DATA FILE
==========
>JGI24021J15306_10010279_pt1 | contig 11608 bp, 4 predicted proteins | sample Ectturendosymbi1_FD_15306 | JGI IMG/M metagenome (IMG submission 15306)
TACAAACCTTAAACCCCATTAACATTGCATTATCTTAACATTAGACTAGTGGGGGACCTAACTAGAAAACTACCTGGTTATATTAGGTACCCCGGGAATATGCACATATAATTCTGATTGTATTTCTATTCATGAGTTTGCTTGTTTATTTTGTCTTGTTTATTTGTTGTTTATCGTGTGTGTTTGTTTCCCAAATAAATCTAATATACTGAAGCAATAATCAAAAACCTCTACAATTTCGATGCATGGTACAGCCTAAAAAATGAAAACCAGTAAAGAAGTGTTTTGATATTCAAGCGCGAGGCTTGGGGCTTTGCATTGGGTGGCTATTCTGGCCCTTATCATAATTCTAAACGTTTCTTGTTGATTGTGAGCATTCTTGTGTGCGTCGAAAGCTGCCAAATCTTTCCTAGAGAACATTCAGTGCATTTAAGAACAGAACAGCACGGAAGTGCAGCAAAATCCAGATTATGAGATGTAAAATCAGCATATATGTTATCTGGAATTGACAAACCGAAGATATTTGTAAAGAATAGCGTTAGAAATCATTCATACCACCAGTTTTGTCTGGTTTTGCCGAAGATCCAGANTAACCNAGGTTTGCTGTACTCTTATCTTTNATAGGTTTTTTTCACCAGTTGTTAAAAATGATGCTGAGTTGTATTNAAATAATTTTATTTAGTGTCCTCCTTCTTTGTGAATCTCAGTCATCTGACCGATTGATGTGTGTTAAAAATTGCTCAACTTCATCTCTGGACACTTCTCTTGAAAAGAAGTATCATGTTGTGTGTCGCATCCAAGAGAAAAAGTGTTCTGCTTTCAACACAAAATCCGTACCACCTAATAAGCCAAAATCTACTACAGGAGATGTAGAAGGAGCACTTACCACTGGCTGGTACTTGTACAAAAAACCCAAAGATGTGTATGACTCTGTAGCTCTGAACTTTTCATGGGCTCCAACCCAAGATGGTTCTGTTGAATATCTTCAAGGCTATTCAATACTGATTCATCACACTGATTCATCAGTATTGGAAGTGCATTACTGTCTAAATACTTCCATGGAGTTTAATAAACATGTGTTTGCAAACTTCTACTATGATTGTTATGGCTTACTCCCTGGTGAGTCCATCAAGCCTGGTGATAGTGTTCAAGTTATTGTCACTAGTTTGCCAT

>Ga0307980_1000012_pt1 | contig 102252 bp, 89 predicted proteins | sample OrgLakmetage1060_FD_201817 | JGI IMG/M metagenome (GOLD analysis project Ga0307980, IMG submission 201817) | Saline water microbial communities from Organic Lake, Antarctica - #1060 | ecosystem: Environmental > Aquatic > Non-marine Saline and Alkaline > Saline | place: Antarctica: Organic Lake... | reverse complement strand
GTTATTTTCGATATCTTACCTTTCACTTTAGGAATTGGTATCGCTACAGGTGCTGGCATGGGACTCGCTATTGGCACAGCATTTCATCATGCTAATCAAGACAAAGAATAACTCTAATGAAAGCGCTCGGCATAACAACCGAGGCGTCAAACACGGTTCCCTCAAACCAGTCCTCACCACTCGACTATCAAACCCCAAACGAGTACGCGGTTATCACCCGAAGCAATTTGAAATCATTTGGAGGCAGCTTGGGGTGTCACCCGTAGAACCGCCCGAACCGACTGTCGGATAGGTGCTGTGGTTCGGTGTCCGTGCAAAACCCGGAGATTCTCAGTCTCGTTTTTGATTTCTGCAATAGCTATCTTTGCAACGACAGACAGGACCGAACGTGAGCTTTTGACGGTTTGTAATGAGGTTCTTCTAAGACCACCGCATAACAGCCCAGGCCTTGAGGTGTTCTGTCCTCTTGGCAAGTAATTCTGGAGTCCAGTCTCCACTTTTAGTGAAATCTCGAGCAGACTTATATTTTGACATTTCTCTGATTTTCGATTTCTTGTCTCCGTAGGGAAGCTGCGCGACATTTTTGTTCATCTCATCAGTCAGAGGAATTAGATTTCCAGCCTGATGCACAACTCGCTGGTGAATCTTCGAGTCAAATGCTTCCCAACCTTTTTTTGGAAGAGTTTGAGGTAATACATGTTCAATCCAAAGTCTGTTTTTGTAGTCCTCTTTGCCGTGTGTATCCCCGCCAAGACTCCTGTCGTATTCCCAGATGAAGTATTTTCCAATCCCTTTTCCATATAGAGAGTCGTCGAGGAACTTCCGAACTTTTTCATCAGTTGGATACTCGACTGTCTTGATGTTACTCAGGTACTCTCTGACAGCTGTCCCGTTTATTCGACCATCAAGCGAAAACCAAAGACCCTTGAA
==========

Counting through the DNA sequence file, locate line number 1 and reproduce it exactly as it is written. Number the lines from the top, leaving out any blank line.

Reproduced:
>JGI24021J15306_10010279_pt1 | contig 11608 bp, 4 predicted proteins | sample Ectturendosymbi1_FD_15306 | JGI IMG/M metagenome (IMG submission 15306)